Ventless Hoods 101


Ventless hoods allow minis and other combis to be installed far away from the heavy-duty, grease-sucking Type I hoods and extensive ductwork seen in commercial kitchens. All ventless hoods capture vapor and condensate from the combi vent and door openings but after that, technologies start to vary from one manufacturer to the next.

Some manufacturers use catalytic converters and some use electrostatic systems to capture grease, while others use advanced filter technology to capture smoke if it is produced. Whatever technology is used, the grease-particle filtering is done by some combination of stainless mesh filters, disposable paper or woven fiberglass filters and possibly activated-charcoal filters.

Meanwhile, one manufacturer’s models combine a catalytic converter and a condensate hood and don’t require a filter. The fan pulls vapors out of the oven and heavy particles drop toward the drain while lighter particles move up toward the condenser. Vapor moves over the condenser and as it cools, the water particles form and drip down the drain. Remaining vapors are heated to about 500°F then pass through the catalytic converter where they’re reduced to carbon dioxide and water. The harmless gases return to the oven cavity and the cycle starts again.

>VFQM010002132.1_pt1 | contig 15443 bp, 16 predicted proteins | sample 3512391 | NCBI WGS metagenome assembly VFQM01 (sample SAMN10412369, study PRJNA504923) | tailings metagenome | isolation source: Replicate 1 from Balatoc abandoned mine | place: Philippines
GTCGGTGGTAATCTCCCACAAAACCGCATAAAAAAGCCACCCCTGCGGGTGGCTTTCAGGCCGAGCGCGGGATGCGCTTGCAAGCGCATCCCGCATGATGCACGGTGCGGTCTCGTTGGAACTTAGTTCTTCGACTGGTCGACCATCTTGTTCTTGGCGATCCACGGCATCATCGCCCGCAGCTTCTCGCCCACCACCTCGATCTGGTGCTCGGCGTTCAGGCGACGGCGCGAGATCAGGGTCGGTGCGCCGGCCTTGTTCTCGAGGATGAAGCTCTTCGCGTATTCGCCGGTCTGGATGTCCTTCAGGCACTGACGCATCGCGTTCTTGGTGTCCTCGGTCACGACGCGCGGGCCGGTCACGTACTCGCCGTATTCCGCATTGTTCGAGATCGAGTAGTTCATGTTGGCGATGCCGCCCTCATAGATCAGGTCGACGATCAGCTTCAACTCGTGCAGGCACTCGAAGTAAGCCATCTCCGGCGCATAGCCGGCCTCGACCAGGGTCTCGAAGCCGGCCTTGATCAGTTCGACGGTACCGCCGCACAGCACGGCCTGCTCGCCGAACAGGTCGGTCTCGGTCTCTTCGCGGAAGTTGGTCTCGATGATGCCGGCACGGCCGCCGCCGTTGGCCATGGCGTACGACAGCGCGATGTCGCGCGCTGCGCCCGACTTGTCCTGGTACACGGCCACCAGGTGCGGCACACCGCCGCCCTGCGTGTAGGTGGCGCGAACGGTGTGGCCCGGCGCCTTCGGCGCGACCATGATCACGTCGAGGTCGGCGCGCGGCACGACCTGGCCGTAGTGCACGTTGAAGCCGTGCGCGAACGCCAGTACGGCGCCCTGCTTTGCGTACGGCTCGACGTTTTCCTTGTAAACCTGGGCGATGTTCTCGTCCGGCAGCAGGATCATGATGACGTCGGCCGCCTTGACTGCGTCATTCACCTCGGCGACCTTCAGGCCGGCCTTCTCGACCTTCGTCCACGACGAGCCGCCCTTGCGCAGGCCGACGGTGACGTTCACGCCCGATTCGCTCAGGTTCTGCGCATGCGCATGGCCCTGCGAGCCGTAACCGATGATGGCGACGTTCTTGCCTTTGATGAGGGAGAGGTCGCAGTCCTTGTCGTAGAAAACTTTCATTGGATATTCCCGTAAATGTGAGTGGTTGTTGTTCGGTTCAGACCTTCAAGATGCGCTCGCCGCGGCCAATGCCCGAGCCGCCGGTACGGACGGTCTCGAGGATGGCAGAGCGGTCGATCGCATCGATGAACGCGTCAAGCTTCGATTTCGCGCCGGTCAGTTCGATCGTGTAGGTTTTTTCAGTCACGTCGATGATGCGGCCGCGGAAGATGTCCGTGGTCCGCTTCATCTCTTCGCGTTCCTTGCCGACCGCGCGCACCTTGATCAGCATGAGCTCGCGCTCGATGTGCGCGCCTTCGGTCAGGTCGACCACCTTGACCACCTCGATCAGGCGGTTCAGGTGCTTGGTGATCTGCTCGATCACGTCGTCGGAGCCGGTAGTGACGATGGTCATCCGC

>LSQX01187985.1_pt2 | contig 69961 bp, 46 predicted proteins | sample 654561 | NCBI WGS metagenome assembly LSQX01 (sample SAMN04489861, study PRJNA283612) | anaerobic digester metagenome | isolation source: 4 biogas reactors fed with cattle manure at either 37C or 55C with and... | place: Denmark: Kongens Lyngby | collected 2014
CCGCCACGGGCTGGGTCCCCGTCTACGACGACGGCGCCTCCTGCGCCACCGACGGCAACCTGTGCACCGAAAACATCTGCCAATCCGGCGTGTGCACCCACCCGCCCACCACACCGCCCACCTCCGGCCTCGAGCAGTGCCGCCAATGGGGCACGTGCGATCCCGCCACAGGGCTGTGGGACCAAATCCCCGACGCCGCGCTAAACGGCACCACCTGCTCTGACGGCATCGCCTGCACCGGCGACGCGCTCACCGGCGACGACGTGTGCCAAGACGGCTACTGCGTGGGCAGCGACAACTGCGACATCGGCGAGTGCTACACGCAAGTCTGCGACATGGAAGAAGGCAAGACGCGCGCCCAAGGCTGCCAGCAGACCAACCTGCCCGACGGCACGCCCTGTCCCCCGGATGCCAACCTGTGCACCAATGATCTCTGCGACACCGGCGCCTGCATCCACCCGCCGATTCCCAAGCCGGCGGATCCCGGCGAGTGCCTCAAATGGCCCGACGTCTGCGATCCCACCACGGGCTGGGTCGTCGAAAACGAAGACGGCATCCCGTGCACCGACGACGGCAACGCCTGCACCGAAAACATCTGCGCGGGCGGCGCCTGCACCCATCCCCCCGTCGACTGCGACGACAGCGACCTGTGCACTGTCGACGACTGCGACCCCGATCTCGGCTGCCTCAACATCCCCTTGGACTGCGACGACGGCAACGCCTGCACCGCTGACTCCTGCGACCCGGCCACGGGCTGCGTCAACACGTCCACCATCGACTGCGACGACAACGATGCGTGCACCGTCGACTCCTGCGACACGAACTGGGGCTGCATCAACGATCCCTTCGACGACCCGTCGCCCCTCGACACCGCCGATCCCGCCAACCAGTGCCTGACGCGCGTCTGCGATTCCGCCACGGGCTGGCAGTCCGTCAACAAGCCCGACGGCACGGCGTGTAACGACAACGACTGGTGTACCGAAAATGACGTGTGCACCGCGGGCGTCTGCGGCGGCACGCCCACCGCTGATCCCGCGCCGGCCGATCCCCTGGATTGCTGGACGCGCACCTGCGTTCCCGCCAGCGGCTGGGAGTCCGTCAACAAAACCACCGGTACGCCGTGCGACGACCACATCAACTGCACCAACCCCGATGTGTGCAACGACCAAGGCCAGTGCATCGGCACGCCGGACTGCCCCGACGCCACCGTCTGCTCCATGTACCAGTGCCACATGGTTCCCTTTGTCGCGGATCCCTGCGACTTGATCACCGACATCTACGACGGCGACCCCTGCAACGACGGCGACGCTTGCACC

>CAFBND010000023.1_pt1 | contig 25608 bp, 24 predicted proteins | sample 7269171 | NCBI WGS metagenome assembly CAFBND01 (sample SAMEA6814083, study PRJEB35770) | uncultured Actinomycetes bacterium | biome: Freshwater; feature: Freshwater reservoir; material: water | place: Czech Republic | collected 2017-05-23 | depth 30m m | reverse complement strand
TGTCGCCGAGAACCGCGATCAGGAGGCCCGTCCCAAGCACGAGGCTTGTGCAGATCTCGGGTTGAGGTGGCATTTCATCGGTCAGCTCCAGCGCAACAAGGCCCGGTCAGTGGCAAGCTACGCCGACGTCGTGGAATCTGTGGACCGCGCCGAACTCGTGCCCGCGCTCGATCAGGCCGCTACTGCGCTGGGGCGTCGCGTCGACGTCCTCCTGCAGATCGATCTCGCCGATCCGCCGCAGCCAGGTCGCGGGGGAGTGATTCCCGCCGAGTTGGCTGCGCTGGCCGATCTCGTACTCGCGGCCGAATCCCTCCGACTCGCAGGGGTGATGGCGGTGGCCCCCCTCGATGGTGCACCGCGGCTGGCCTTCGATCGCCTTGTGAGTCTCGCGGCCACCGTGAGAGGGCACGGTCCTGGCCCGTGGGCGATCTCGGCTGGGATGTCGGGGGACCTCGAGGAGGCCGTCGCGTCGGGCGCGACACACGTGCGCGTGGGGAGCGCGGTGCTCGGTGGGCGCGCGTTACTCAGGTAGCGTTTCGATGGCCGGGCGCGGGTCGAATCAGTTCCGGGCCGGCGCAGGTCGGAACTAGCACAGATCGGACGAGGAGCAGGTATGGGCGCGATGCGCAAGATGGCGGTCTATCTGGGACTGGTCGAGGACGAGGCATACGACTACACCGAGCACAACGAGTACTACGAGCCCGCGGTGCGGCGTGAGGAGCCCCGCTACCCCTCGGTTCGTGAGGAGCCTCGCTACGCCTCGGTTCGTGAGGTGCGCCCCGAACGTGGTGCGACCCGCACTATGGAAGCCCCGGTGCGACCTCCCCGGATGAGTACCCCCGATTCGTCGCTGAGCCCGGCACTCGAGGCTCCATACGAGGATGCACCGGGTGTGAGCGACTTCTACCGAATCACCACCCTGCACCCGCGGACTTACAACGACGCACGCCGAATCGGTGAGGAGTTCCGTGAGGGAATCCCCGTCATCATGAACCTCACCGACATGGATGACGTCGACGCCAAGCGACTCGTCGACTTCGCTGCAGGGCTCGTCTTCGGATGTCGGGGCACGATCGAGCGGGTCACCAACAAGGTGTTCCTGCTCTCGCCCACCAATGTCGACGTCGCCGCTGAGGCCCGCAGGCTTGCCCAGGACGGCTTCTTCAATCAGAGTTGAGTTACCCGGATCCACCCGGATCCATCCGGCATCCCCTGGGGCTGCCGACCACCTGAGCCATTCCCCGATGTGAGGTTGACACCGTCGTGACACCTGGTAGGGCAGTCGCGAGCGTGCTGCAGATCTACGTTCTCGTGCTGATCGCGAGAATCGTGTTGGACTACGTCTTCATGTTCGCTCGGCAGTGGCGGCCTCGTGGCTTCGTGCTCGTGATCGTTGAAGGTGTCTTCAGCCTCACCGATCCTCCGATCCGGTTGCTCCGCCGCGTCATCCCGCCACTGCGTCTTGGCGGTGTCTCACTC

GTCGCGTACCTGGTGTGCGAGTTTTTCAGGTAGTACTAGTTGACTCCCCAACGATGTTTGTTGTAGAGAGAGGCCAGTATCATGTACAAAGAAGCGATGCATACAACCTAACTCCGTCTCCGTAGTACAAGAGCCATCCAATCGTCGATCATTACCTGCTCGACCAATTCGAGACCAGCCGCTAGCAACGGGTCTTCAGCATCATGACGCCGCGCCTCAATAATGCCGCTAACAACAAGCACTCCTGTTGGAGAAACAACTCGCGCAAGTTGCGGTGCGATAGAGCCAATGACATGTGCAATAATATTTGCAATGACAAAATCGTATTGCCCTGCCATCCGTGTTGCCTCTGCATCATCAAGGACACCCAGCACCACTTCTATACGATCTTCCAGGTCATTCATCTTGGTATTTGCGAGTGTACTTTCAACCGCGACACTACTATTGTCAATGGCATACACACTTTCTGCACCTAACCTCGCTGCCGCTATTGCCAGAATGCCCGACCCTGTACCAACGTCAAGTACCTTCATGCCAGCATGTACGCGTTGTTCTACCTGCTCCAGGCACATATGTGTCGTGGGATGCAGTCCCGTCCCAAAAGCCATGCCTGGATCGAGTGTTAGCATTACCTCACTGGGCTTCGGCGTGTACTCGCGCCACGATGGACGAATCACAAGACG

Bottom line: When working with manufacturers, point to what menu items you plan to produce so they can recommend the best ventless hood for the application.

Additionally, note that some combis need to be ordered with the hood installed at the factory, while others can add a ventless hood later as an after-sale accessory. If you need larger production and want to use two combi ovens for a more flexible menu, at least one manufacturer has ventless hoods that can go on stacked units.


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